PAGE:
Before I received my Private Rotorcraft Certificate, my training was in line with the typical helicopter training regimen. Our work focused on picking apart the PTS, and working the various tasks and maneuvers associated with it. Minch, my instructor, would not let us fly if the wind was over 15 knots, and no solo flights if the wind was over 10 knots. This made sense, but it also subliminally made me not want to fly in any wind. Minch told me the restrictions were due to the students’ (my) lack of experience dealing with the wind. Of course, we went over the actual wind restrictions based on the manufacturer’s recommendations as well.
One evening, I went in for instruction, and everything was normal. We were working on pinnacle landings, which was still fairly new to me. Pinnacles can be difficult due to the difference in terrain, obstacles, and local wind conditions. At an airport, with long, flat areas like runways and taxiways, the wind tends to be fairly consistent. The FAA usually removes all obstacles that hinder operations, including ones located within the RPZ (runway protection zone). My pattern work at the local airport was fairly predictable in terms of winds.
Pinnacles, until you learn to read the terrain, are not as easy to predict. My pinnacle training consisted of several orbits to determine local wind conditions, obstacles, and a suitable landing area. Then on final, you take all of that information, and use it in order to accomplish a successful landing.
I was already stressed out. This was my first time taking the helicopter up to do a landing at 5,000 feet MSL. We were going to work on run-on landings. To briefly explain: there is a point in which the density of the air becomes such that the power required to keep the main rotor blades in the green is greater than the power available. So, a pilot needs to utilize several tricks in order to land. Of course, there is a time when the tricks won’t work, so aborting is always an option.
So, we were doing pinnacle landings above 5,000 feet for the first time in the mountains. Understandably, there was a lot on my mind. I executed the first few landings without much grace, but with success nonetheless. On my third try, the wind decided to abruptly change. I was caught off guard and had to abort the landing because my approach was not comfortable due to the wind change. After that, we were running out of time, so we headed back to the airport, and I was beat.
My look of exhaustion was apparent. I had about 20 flight hours at this point, so I should be used to an hour and a half flight. However, I did not like the wind, and I let the chief pilot (not my instructor) know about it. He seemed confused. “The helicopter does not know the wind is blowing,” he would say. What?!? “The next time the wind is howling, I want to take you out.” Great, I thought. Suicide by helicopter.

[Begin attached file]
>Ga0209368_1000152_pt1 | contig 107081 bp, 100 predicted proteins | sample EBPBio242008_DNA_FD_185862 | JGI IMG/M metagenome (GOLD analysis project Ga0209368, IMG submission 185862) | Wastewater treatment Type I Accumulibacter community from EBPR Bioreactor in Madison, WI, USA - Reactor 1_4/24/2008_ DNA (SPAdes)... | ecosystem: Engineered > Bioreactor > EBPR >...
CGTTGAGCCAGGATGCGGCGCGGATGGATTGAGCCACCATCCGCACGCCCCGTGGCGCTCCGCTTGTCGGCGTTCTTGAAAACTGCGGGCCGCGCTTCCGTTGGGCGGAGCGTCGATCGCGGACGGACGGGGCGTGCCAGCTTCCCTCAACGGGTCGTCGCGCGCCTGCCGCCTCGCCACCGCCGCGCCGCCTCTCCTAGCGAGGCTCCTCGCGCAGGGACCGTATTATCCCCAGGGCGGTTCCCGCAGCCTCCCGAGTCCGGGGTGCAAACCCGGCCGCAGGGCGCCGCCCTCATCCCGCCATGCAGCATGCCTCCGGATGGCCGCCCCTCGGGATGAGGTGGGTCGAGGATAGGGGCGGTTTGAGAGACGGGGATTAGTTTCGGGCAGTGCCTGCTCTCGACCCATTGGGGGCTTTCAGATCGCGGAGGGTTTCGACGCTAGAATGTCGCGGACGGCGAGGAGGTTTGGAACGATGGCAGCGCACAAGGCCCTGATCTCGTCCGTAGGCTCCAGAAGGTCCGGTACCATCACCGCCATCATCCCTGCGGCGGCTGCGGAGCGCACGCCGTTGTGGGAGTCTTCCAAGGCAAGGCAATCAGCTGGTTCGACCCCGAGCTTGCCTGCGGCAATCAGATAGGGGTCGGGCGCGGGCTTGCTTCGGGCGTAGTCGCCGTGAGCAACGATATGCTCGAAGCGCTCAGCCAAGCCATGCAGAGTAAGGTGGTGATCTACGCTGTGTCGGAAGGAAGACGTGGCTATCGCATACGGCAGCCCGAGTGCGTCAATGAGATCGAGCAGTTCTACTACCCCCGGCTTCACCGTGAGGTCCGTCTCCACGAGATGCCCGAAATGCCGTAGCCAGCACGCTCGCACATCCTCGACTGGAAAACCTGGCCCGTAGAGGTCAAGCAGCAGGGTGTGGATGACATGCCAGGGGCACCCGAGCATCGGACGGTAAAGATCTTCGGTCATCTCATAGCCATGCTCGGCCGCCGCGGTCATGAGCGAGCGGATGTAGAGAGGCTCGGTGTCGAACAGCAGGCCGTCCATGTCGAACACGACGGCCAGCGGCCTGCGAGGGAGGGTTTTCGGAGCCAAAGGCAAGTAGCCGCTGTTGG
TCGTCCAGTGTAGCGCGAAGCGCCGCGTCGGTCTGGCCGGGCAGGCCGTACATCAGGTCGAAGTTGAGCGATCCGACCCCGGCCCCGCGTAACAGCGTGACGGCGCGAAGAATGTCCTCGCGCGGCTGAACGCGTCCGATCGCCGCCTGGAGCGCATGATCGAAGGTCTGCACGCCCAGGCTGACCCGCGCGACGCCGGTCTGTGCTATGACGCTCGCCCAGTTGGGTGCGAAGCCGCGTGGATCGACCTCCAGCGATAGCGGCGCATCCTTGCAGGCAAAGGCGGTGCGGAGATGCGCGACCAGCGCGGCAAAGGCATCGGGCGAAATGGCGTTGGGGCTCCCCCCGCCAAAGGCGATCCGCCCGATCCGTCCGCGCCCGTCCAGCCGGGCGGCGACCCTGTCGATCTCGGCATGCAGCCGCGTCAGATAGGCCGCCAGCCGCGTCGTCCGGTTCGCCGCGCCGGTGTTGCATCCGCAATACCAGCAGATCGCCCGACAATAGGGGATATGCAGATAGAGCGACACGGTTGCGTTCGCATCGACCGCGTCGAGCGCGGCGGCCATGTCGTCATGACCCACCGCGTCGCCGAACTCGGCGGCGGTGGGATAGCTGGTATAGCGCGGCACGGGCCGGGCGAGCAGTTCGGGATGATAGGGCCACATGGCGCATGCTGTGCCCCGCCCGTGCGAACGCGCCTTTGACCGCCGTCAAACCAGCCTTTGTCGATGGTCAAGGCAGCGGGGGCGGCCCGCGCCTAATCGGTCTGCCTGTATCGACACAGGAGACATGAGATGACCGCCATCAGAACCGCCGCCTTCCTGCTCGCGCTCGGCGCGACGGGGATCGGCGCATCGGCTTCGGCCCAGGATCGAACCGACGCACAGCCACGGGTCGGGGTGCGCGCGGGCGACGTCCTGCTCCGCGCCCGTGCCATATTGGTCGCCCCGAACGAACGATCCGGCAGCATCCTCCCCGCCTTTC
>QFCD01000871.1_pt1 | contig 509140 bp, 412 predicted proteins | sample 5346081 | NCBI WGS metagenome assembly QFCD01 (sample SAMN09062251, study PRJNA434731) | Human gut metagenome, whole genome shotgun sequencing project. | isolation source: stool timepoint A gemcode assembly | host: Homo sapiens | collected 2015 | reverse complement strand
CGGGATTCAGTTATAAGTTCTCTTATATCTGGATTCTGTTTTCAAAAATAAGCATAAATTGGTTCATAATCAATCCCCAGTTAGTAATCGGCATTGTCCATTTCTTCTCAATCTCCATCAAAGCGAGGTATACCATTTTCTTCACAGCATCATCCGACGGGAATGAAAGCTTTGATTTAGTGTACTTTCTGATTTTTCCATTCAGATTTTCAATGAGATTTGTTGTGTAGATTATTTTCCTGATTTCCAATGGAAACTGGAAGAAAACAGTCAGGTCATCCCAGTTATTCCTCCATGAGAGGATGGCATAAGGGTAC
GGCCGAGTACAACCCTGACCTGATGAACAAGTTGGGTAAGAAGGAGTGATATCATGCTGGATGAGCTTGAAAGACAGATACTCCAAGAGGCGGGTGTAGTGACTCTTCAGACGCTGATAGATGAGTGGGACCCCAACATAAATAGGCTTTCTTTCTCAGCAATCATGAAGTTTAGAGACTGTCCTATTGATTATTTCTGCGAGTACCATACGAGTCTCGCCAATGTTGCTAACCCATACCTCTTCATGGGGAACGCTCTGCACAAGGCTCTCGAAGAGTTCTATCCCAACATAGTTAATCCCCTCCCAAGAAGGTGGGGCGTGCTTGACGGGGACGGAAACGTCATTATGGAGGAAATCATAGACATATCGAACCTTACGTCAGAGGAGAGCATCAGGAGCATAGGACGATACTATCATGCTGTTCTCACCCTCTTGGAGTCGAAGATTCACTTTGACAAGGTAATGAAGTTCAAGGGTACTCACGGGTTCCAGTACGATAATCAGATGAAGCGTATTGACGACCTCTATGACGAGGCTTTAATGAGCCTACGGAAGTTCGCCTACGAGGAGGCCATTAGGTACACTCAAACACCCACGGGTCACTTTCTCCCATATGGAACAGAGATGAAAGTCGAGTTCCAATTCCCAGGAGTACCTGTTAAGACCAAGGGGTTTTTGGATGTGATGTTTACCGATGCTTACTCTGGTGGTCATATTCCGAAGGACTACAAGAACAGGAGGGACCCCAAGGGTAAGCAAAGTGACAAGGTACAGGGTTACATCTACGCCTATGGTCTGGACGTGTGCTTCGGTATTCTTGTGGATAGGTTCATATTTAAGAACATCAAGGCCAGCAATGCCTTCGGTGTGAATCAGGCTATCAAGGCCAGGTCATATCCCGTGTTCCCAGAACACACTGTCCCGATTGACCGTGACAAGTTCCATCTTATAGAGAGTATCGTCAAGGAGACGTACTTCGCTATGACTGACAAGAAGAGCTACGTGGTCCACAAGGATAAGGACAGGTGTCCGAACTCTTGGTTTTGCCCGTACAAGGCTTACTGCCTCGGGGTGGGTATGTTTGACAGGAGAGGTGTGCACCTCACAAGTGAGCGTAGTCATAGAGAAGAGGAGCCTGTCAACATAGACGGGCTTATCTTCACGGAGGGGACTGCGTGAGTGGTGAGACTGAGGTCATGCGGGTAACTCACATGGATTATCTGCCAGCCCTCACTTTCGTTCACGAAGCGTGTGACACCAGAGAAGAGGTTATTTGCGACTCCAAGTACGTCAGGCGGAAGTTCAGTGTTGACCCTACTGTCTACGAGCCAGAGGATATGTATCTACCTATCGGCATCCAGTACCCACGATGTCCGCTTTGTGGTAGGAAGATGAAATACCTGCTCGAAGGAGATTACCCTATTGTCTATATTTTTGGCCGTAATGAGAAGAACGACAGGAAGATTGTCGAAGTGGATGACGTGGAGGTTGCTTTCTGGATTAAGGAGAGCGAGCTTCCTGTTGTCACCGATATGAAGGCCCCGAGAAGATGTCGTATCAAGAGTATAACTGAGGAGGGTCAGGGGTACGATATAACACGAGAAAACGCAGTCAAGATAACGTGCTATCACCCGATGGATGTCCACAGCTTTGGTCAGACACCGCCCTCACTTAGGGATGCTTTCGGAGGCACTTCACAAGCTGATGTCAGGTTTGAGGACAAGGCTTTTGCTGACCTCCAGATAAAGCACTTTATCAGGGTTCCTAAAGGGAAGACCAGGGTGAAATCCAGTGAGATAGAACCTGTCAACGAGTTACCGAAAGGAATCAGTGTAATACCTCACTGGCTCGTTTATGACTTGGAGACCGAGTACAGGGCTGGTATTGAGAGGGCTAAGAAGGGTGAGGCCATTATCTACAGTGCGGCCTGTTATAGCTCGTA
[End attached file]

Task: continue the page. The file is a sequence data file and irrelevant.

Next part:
So, I took that home with me and thought about it. I still hated the wind. Living in Southern California, we tend to get a lot of wind. We have high deserts and mountains, so when there is a temperature/pressure difference, the wind flows from one area to the other through the passes, and sometimes over the tops of the mountains. Although the temperature and weather are usually great for flying, there almost always is wind, especially where the airport is located, at the mouth of the Cajon Pass, one of the most famous roadways through the mountains in the United States (think Route 66).
It wasn’t long before the Santa Anas kicked up and we had a tremendous wind. I came in for a lesson, and Minch, my instructor, was off for the day. The chief pilot, Pat, was licking his chops. He saw the wind, knew Minch was out, and was ready to take me up. I was lacking his excitement! But, with over 25,000 hours in helicopters, I figured I better suck it up and listen to the master. First, he explained his theory on wind. Sure, there are limitations. If the wind is blowing so hard that the hangar door cannot be opened, then don’t fly. Everything else is fair game. Today the hangar was open, the helicopter was out and the wind was blowing 25 knots. Arrrggghh…
We talked about the limitations to the rotor system spooling up. There is a chance that the wind could pick up suddenly, and do damage to the dampeners or the droop stops or other components. They would be vulnerable until the rotor rpm was in the green, letting centrifugal force do its job. So, after spooling up, we were ready to go. I was briefed that I was already in translational lift, and I had not even left the ground! My pickup was exciting… my knuckles were white, as I may have squeezed the cyclic grip a few centimeters smaller. The feel of the cyclic and collective in high winds is pretty much the same as regular flying, except you have to be on your toes and expect the wind shifts to be faster.